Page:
A simple Web site, an e-mail newsletter and one e-mail class comprised my platform when I received an e-mail from a producer at “Good Morning America” inviting me to be on the show for an interview with Diane Sawyer. So what really landed me on “Good Morning America”? A GOOGLE search.

A GMA production assistant pulled up my article, “The Art of Making Time for Yourself,” which had been published four years earlier on It came up at the top of the search page. On GOOGLE, the URL at the top of the list is the most-often read on that specific search topic. The producer e-mailed. I thought his message was SPAM. He called. I was still skeptical. After a long conversation, he convinced me that he really was a GMA producer and I really was the right person to appear on the show. Eventually, he agreed to fly my daughter and me to New York to be on the show (though my daughter had a meltdown on the set and had to be carried off by her Aunt).

Good things can and will happen in your writing career if you work continually on your platform. This is why you need to determine what your platform is and start working on it right away. Building a platform is an act of optimism because, really, you have no idea what will result from it, nor can you control this. And why would you want or need to, when good things are so much more likely to happen in your writing career once you have a platform? Why not get to work right now stacking the odds in your favor?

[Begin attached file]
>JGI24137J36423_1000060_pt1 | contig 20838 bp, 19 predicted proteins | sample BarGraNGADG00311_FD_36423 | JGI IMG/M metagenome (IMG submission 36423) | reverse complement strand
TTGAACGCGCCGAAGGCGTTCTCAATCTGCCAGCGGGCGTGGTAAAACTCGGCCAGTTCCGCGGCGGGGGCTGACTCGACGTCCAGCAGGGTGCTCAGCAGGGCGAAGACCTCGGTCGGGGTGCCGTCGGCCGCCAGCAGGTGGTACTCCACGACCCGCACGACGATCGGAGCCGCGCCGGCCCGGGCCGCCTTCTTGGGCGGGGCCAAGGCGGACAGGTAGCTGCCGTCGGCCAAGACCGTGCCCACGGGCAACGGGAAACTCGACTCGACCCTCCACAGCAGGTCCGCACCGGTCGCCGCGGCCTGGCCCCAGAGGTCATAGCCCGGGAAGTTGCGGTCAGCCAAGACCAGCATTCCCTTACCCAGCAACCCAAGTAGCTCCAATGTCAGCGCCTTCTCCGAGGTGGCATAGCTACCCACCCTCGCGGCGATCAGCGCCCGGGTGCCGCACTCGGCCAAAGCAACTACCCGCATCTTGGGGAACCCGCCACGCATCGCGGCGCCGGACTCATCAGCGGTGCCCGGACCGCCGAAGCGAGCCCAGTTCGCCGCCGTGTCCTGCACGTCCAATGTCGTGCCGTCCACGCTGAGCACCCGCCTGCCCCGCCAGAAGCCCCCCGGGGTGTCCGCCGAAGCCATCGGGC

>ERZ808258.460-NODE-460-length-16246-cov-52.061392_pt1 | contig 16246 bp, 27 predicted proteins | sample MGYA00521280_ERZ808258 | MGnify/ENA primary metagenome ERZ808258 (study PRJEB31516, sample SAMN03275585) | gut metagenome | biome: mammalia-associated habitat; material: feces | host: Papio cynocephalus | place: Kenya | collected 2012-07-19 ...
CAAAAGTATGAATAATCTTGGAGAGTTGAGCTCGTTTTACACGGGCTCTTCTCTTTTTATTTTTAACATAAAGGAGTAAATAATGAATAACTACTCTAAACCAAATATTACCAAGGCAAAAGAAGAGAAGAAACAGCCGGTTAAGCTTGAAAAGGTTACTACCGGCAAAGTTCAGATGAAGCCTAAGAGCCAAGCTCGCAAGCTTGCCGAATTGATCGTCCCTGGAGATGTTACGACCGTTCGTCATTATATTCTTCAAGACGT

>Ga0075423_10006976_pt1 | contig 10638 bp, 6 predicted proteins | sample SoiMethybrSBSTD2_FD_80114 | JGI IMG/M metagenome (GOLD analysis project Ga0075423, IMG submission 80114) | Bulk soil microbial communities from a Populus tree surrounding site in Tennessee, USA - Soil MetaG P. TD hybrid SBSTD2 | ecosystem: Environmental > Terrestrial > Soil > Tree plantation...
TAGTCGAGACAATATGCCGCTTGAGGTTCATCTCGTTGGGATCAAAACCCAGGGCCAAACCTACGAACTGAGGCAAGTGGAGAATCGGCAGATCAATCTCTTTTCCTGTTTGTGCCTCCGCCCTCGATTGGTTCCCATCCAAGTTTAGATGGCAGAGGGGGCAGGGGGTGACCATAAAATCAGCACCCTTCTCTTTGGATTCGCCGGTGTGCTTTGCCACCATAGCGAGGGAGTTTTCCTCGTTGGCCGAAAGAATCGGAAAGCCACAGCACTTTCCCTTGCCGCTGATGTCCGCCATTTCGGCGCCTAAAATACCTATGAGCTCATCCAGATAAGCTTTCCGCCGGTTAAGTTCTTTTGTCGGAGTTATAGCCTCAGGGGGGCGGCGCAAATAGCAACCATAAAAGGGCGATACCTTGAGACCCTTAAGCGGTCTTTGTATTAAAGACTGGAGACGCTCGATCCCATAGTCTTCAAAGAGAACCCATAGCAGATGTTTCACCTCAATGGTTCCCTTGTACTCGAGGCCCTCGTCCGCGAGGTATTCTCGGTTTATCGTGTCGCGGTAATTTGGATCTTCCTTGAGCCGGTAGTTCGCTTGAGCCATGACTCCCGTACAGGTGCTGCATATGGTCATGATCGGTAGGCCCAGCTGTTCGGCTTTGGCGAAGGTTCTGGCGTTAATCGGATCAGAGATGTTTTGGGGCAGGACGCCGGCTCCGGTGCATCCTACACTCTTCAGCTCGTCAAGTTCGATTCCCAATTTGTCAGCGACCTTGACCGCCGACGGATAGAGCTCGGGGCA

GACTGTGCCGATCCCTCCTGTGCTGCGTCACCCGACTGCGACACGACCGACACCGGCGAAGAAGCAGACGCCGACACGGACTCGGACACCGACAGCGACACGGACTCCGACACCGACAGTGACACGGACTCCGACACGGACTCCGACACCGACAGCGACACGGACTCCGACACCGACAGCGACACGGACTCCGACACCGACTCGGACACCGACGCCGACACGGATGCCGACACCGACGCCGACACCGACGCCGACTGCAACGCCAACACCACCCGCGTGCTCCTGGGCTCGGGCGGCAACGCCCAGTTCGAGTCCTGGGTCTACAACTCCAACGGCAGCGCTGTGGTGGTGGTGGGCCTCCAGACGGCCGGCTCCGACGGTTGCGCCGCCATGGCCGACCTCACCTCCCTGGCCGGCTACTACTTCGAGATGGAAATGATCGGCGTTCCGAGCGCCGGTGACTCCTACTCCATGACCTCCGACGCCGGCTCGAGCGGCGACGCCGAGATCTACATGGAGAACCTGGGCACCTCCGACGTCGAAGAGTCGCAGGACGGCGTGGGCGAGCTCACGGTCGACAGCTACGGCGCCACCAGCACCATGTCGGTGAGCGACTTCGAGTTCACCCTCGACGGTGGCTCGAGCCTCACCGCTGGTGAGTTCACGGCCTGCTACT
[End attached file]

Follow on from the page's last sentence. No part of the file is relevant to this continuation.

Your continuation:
To get started, check out these folks with platforms that will inspire you: Example of how a 26-year-old success story leverages his self-published books using his online platform. A master of the online platform. Started a blog for each of his books and linked them to his Web site. Brilliant! I wanted to include fiction writers, so let’s go.

Christina Katz is the author of Writer Mama, How to Raise a Writing Career Alongside Your Kids (Writer’s Digest Books, March 2007). She is a featured presenter at the Writer’s Digest/BEA Writer’s Conference, The Whidbey Island Writers Association MFA Residency, and the Willamette Writers Conference. She’s been teaching writing-for-publication classes for six years and has appeared on Good Morning America. She is also publisher and editor of this e-zine and another called The Writer Mama. Christina blogs daily at For more about Writer Mama, visit Christina’s website at